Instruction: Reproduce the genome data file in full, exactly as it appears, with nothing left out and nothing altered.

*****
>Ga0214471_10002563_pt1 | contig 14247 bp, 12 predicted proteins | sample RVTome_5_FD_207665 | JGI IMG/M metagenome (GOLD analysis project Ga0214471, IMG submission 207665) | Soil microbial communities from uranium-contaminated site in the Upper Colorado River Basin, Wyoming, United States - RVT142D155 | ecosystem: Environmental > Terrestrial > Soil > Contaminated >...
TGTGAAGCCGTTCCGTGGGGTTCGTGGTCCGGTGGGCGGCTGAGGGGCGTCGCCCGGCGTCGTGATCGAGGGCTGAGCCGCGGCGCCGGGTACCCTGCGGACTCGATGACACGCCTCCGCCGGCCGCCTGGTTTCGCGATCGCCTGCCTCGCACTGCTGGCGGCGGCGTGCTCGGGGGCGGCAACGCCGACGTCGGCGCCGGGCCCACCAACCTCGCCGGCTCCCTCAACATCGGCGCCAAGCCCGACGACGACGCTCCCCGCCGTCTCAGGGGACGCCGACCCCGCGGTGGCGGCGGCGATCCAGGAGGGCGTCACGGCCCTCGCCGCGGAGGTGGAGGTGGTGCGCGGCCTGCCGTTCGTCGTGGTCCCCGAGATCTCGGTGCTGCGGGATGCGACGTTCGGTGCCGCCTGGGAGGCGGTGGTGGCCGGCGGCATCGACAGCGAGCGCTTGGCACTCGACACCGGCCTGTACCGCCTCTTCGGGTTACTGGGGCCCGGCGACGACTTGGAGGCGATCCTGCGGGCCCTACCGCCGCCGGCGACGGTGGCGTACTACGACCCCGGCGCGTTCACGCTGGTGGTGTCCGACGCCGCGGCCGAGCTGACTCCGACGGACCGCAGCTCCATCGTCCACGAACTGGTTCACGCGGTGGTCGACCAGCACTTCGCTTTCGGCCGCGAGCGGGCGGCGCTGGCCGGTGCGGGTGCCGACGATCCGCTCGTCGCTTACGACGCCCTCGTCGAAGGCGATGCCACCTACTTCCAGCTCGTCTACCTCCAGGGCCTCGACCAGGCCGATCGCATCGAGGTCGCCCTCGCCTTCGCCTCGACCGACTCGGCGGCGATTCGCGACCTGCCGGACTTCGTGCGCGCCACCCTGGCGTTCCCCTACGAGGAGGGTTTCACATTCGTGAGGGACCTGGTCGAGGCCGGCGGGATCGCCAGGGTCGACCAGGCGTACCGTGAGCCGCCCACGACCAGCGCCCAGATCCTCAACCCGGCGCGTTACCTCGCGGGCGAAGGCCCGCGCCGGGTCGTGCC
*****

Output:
>Ga0214471_10002563_pt1 | contig 14247 bp, 12 predicted proteins | sample RVTome_5_FD_207665 | JGI IMG/M metagenome (GOLD analysis project Ga0214471, IMG submission 207665) | Soil microbial communities from uranium-contaminated site in the Upper Colorado River Basin, Wyoming, United States - RVT142D155 | ecosystem: Environmental > Terrestrial > Soil > Contaminated >...
TGTGAAGCCGTTCCGTGGGGTTCGTGGTCCGGTGGGCGGCTGAGGGGCGTCGCCCGGCGTCGTGATCGAGGGCTGAGCCGCGGCGCCGGGTACCCTGCGGACTCGATGACACGCCTCCGCCGGCCGCCTGGTTTCGCGATCGCCTGCCTCGCACTGCTGGCGGCGGCGTGCTCGGGGGCGGCAACGCCGACGTCGGCGCCGGGCCCACCAACCTCGCCGGCTCCCTCAACATCGGCGCCAAGCCCGACGACGACGCTCCCCGCCGTCTCAGGGGACGCCGACCCCGCGGTGGCGGCGGCGATCCAGGAGGGCGTCACGGCCCTCGCCGCGGAGGTGGAGGTGGTGCGCGGCCTGCCGTTCGTCGTGGTCCCCGAGATCTCGGTGCTGCGGGATGCGACGTTCGGTGCCGCCTGGGAGGCGGTGGTGGCCGGCGGCATCGACAGCGAGCGCTTGGCACTCGACACCGGCCTGTACCGCCTCTTCGGGTTACTGGGGCCCGGCGACGACTTGGAGGCGATCCTGCGGGCCCTACCGCCGCCGGCGACGGTGGCGTACTACGACCCCGGCGCGTTCACGCTGGTGGTGTCCGACGCCGCGGCCGAGCTGACTCCGACGGACCGCAGCTCCATCGTCCACGAACTGGTTCACGCGGTGGTCGACCAGCACTTCGCTTTCGGCCGCGAGCGGGCGGCGCTGGCCGGTGCGGGTGCCGACGATCCGCTCGTCGCTTACGACGCCCTCGTCGAAGGCGATGCCACCTACTTCCAGCTCGTCTACCTCCAGGGCCTCGACCAGGCCGATCGCATCGAGGTCGCCCTCGCCTTCGCCTCGACCGACTCGGCGGCGATTCGCGACCTGCCGGACTTCGTGCGCGCCACCCTGGCGTTCCCCTACGAGGAGGGTTTCACATTCGTGAGGGACCTGGTCGAGGCCGGCGGGATCGCCAGGGTCGACCAGGCGTACCGTGAGCCGCCCACGACCAGCGCCCAGATCCTCAACCCGGCGCGTTACCTCGCGGGCGAAGGCCCGCGCCGGGTCGTGCC